The Importance of Floodplains
Floodplains are the low-lying areas adjacent to rivers that are formed by sediment deposited by rivers and subject to flooding. The floodplain is an integral part of a river and is essential for a healthy functioning river system. Floodplains provide a variety of benefits for people, fish and wildlife.
- Fish & Wildlife Habitat – Floodplains provide biologically diverse and productive habitats for fish, plants, and countless forms of wild species. They provide vital resting and feeding grounds for migratory birds, critical spawning and rearing areas for fish, and food for a diverse array of wildlife.
- Clean Water – Rivers carry an array of pollutants like sediment and chemicals, particularly after storms. Floodplains provide space for flood waters to spread and slow, thereby allowing pollutant laden water to filter through the soil. This keeps river water cleaner for fish and wildlife, for drinking water, and for recreation. Trees in floodplains can also help keep water cooler through shading.
- Flood Protection – When connected to rivers, floodplains can provide flood protection by holding water that has overflown a river’s banks during and after storms. Floodplains can hold great quantities of flood waters, preventing floods from damaging nearby communities. They are a natural and effective line of defense. The United States spends billions of dollars each year on flood and crop insurance, flood control structures, flood fighting, and flood damage clean-ups. Protecting floodplains and natural flood storage would significantly reduce these costs.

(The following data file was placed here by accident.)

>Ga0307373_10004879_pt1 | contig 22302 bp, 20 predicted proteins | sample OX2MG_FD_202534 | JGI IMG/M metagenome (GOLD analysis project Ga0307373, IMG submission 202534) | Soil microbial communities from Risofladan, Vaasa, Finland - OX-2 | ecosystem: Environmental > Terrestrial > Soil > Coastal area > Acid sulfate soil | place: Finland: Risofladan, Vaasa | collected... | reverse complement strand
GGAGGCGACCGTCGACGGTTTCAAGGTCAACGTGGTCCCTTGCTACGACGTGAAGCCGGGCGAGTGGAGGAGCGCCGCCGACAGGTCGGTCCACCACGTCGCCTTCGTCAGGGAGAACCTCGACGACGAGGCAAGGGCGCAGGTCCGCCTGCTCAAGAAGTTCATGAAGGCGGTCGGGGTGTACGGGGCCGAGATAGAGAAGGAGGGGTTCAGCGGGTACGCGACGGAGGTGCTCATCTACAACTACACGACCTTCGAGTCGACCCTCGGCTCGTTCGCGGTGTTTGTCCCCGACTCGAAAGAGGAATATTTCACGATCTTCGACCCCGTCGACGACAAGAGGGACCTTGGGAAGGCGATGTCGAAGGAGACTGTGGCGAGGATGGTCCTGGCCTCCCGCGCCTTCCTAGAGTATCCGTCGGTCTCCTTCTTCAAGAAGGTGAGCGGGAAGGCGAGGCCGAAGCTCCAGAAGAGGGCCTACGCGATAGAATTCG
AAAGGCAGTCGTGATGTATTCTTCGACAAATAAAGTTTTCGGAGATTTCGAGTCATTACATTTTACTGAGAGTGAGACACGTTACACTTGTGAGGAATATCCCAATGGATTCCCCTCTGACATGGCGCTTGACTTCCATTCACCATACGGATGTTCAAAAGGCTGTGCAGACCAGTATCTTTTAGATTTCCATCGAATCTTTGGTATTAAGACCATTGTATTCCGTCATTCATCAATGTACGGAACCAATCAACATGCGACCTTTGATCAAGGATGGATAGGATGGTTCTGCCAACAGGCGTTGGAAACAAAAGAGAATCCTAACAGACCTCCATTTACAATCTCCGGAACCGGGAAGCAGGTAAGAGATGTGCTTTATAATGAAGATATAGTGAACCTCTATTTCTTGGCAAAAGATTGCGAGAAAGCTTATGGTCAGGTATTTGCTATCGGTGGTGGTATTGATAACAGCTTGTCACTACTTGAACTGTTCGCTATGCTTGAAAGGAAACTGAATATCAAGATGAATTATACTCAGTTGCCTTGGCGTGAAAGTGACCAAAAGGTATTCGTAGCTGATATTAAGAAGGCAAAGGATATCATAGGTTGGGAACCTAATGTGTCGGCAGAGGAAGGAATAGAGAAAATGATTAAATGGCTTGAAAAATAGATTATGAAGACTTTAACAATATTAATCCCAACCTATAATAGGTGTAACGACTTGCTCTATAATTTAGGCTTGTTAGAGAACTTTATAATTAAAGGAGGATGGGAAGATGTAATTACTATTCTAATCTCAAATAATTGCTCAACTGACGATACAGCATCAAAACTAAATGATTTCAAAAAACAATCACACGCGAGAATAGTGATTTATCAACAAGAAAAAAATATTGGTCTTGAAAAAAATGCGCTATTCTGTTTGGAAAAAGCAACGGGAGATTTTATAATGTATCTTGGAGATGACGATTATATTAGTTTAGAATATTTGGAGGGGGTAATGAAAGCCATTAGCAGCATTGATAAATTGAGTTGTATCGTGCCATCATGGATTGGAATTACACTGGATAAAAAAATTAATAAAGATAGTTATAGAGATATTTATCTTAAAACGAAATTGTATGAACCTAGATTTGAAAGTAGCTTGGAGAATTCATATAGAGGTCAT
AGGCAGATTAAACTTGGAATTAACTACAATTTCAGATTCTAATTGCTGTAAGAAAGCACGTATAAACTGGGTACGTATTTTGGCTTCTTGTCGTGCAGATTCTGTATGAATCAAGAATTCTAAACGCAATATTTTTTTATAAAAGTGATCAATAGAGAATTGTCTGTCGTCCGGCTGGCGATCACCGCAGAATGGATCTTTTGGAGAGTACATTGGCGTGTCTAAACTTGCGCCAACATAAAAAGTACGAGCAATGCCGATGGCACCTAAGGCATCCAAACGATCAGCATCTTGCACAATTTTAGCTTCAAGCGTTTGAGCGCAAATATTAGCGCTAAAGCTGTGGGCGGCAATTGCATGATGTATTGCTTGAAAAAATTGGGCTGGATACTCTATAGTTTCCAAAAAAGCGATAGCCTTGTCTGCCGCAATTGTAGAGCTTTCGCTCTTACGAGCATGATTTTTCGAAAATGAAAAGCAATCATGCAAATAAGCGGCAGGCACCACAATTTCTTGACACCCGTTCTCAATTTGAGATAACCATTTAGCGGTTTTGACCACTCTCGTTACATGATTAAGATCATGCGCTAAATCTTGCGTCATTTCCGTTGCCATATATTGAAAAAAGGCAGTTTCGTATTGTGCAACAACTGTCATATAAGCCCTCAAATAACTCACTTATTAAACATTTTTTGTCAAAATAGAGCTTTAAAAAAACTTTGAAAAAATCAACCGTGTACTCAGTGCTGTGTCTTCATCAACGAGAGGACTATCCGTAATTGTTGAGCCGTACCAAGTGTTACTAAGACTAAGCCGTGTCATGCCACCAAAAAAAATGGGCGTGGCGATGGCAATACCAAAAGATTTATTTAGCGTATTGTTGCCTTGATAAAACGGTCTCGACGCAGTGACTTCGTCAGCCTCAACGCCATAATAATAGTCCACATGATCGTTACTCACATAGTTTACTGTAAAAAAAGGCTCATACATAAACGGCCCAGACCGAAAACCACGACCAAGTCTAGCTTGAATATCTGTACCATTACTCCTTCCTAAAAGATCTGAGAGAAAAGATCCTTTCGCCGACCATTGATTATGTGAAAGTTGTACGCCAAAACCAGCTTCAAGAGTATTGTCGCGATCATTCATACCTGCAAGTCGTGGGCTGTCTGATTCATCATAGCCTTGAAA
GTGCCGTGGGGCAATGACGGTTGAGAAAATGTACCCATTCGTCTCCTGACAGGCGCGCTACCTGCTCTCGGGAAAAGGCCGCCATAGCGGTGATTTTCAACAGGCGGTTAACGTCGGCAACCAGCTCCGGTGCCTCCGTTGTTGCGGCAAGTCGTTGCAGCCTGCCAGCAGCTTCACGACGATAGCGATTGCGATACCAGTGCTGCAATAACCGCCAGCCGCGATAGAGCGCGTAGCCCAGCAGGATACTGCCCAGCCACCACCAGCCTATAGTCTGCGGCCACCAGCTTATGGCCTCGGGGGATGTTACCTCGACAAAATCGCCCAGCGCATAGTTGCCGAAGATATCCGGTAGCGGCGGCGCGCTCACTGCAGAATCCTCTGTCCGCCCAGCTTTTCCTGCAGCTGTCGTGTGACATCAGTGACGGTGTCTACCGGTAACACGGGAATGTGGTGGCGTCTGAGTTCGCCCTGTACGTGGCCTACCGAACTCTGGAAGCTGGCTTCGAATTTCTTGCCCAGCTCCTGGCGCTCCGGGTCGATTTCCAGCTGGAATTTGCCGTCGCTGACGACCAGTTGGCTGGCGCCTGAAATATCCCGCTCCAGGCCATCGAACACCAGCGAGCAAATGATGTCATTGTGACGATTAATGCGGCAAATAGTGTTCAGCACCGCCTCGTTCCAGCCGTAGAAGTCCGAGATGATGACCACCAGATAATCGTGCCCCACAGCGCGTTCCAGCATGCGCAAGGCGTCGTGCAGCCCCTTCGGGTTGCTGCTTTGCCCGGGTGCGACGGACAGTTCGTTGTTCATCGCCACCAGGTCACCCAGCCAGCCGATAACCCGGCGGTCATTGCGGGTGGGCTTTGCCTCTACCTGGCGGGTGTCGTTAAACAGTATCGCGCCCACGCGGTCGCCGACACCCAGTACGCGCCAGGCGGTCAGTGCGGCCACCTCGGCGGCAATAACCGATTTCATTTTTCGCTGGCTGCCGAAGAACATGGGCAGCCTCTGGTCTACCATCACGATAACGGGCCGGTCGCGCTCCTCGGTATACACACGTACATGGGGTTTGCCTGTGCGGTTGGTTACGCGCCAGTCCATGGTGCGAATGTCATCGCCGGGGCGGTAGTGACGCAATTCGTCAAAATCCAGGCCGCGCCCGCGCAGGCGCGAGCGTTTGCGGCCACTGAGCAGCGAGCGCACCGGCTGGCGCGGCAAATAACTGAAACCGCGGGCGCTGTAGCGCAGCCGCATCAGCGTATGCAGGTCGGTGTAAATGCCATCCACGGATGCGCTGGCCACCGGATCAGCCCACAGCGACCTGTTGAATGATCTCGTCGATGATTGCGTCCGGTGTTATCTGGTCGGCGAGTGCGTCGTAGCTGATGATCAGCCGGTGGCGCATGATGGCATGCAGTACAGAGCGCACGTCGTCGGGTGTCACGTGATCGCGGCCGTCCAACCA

- Ground Water Recharge – Groundwater is the water found underground in the cracks and spaces between soil and rock. It is stored in geologic formations called aquifers. We depend on groundwater for much of our drinking water and for irrigation. Groundwater is also an important source of water for rivers, lakes and wetlands during drier periods. Floodplains allow flood waters to percolate through the soil and replenish aquifers.
- Recreation – Floodplains provide a rich array of recreational opportunities like fishing, paddling, hiking and wildlife viewing.
- Fertile Soil for Farming – Thanks to rivers, floodplains contain rich, fertile soils making them productive areas for growing crops. Sustainable agriculture practices, such as the production of flood tolerant biofuel crops can be highly compatible with healthy floodplains.
The Problem: Disconnected Rivers
Despite the many benefits of floodplains, rivers across the United States have been disconnected from their floodplains on a grand scale, largely through river channelization and levees. A levee is typically an earthen wall built along a river to keep high flows within the river and away from the land and structures behind the levee. The levee severs the connection between river and floodplain. The Mississippi River alone has more than 2200 miles of identified levees, with many more that are unmapped and unidentified.